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School History

Opened during the 2002-03 school year on the site of the original Ruiz Elementary, and named jointly for two West Side schools that merged upon completion of the new campus.

Namesake David Barkley was a San Antonian who lost his life in World War I and posthumously was awarded the Congressional Medal of Honor, while Francisco Ruiz was an early San Antonio school teacher and signer of the Texas Declaration of Independence.

David BarkleyDavid Bennes Barkley, also known as David B. Barkeley Cantu (March 31, 1899 – November 9, 1918), was posthumously awarded the Medal of Honor for his heroic actions during World War I in France. After successfully completing a scouting mission behind he swam back across the Meuse River.

Barkley was born in Laredo, Webb County, Texas to Josef Barkley and the former Antonia Cantu. He grew up with his Mexican-American mother and younger sister after his father left the family. He enlisted in the Army when the United States entered what was then known as the Great War. He used his Anglo father's name to avoid being segregated into a non-combat unit.

As a part of Company A, 356th Infantry, 89th Division in France, he and Sergeant M. Waldo Hatler swam across the Meuse River near Pouilly-sur-Meuse to get behind German lines and gather information about troop strength and deployments. They were able to gather the needed information; however, returning across the river, Barkley was "seized with cramps and drowned". (This is the exact wording from his citation, duplicated below.) Sergeant Hatler survived to bring the information back to their unit.

Barkley was awarded the Medal of Honor for his actions, one of three Texans to be awarded the Medal of Honor during World War I. Additionally, France awarded him the Croix de Guerre, and Italy the Croce al Merito di Guerra.

Private Barkley lay in state at the Alamo, the second person to ever receive this honor. He was then buried at the San Antonio National Cemetery.[4]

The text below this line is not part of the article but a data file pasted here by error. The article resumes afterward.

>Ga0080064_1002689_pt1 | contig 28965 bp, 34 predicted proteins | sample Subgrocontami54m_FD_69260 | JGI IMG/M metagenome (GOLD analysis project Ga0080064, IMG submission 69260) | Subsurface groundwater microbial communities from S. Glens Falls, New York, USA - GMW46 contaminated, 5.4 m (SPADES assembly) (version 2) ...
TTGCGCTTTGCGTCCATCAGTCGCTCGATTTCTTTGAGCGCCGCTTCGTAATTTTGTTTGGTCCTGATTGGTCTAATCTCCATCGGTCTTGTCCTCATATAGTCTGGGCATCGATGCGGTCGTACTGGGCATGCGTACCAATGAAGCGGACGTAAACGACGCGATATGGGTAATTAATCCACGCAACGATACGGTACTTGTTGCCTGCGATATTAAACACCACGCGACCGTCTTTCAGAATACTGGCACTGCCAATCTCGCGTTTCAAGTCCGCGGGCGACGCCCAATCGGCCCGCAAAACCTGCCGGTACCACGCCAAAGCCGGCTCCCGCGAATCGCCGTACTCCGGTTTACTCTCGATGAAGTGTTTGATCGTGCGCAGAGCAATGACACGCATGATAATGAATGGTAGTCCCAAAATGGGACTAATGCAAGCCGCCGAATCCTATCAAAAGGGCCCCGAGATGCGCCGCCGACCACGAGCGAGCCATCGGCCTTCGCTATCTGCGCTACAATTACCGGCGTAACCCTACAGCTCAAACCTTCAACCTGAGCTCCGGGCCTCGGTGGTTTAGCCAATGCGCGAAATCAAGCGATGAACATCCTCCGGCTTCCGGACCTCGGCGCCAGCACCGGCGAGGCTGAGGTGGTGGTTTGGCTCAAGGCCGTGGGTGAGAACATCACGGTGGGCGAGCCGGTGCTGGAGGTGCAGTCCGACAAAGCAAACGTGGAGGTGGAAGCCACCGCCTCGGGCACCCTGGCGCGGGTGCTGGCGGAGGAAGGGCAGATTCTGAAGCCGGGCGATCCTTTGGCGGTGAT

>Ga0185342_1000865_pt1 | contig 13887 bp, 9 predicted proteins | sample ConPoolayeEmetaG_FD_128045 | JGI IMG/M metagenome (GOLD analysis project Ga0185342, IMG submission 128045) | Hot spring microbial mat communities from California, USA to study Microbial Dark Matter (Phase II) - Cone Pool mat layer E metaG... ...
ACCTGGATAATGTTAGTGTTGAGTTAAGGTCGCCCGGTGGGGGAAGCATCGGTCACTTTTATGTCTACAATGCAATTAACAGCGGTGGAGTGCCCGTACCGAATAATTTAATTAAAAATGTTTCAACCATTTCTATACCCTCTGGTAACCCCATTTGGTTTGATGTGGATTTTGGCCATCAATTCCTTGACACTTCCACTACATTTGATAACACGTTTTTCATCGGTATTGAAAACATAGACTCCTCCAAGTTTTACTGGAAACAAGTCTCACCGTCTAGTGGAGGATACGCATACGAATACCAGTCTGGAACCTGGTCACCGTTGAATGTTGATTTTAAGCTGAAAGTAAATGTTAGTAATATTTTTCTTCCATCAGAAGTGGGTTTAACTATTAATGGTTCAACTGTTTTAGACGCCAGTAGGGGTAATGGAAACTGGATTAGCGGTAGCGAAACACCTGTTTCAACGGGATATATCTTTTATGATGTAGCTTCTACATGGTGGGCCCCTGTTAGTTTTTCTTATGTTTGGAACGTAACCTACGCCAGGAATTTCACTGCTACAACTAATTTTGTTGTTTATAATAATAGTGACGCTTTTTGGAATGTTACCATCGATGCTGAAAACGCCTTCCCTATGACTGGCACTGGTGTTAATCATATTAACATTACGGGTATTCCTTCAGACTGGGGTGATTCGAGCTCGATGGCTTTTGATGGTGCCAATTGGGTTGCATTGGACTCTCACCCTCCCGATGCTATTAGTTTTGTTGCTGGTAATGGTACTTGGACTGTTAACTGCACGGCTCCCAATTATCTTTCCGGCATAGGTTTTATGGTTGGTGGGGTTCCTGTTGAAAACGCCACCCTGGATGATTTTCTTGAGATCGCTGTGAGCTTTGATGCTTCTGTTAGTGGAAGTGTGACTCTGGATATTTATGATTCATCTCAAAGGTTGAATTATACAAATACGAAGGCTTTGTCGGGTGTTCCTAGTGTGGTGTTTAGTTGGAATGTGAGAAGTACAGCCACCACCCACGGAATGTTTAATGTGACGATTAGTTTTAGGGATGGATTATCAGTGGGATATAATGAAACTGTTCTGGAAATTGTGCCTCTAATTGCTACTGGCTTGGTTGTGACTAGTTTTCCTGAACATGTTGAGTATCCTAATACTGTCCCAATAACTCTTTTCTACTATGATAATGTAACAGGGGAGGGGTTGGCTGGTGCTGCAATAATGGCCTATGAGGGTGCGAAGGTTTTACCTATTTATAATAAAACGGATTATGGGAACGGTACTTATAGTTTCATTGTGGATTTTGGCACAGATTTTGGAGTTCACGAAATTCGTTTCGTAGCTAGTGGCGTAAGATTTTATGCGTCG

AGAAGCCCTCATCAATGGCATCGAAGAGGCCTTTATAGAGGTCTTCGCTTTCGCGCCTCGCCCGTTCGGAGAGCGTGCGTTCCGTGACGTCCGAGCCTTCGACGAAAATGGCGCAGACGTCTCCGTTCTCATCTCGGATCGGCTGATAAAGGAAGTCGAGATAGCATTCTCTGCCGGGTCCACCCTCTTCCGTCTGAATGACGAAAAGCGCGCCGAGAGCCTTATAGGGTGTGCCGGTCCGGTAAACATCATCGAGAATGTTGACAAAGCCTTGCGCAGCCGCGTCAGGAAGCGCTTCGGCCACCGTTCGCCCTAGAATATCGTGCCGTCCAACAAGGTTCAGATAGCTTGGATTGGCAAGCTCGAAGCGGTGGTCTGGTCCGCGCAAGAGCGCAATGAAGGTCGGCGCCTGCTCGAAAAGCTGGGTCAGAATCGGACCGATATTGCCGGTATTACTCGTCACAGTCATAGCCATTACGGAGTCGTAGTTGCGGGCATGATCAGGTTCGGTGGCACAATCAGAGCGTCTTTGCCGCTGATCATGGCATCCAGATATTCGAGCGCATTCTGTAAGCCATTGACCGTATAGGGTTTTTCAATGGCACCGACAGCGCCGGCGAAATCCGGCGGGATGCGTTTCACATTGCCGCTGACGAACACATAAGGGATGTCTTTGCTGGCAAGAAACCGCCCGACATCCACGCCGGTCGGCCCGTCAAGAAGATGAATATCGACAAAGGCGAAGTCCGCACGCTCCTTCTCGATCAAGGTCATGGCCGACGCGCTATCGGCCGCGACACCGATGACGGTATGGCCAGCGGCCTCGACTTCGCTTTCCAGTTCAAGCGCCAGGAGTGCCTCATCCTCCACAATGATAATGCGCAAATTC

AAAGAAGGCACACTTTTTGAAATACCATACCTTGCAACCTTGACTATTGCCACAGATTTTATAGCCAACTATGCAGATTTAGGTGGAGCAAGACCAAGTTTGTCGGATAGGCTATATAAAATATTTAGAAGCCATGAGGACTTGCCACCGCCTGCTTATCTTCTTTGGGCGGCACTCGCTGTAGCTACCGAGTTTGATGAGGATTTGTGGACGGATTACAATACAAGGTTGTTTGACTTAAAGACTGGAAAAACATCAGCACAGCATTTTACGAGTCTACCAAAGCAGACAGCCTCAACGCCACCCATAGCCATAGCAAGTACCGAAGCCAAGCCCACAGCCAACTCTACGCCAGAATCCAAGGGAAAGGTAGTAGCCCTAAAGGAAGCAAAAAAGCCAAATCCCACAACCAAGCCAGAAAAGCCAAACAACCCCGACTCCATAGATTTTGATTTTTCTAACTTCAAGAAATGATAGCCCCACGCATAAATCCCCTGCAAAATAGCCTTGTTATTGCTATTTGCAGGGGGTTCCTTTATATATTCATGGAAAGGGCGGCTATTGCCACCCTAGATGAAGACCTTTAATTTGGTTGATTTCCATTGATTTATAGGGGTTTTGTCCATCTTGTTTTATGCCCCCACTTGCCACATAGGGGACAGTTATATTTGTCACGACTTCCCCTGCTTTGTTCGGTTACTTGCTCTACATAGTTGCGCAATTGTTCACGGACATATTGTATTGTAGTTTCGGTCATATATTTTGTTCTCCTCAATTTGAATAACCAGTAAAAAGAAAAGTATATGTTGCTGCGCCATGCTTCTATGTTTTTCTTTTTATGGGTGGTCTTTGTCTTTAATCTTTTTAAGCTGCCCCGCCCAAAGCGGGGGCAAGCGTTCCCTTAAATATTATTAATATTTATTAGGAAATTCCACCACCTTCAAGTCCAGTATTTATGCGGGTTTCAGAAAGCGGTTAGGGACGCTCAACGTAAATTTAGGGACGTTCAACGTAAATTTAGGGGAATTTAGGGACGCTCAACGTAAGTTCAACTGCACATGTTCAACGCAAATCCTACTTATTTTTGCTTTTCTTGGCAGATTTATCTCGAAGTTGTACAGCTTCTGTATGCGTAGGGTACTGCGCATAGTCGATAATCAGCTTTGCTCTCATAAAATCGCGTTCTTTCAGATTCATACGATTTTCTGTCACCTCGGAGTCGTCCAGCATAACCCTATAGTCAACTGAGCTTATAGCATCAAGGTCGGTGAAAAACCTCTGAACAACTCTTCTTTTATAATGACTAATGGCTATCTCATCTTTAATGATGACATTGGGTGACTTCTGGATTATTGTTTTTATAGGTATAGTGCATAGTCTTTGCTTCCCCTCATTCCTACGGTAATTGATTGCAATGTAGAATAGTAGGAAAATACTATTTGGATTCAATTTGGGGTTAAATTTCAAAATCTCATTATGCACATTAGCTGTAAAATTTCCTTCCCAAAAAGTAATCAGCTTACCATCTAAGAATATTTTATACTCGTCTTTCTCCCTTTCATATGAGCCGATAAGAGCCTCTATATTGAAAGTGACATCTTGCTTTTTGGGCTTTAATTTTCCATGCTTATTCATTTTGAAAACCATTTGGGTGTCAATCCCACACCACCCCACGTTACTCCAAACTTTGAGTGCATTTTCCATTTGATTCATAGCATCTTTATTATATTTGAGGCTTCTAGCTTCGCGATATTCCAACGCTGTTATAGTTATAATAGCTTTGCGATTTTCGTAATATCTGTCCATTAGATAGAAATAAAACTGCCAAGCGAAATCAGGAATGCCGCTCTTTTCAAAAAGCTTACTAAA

When information was desired as to the enemy's position on the opposite side of the Meuse River, Pvt. Barkeley, with another soldier, volunteered without hesitation and swam the river to reconnoiter the exact location. He succeeded in reaching the opposite bank, despite the evident determination of the enemy to prevent a crossing. Having obtained his information, he again entered the water for his return, but before his goal was reached, he was seized with cramps and drowned.

Barkley has received three notable posthumous recognitions. In 1921, an elementary school in San Antonio, Texas, was named in his honor. On January 10, 1941, the U.S. Army installation, Camp Barkeley, was named in his honor. A clerical error resulted in the discrepancy in spelling.[5] Finally, in 1989 when his Hispanic background was discovered, Barkley was recognized as the U.S. Army's first Hispanic Medal of Honor recipient.

Jose Fransisco RuizJosé Francisco "Francis" Ruiz (ca. January 29, 1783 – January 19, 1840) was a soldier, educator, politician, Republic of Texas Senator, and revolutionary.

Ruiz was born in San Antonio de Bexar in the interior province of Spanish Texas, to Juan Manuel Ruiz and María Manuela de la Peña.

Appointed the first schoolmaster of San Antonio in 1803, he designated as the first school a house acquired by his father, on Military Plaza. This house was carefully reconstructed in 1943 and moved to the grounds of the Witte Museum, where it is still used for educational purposes.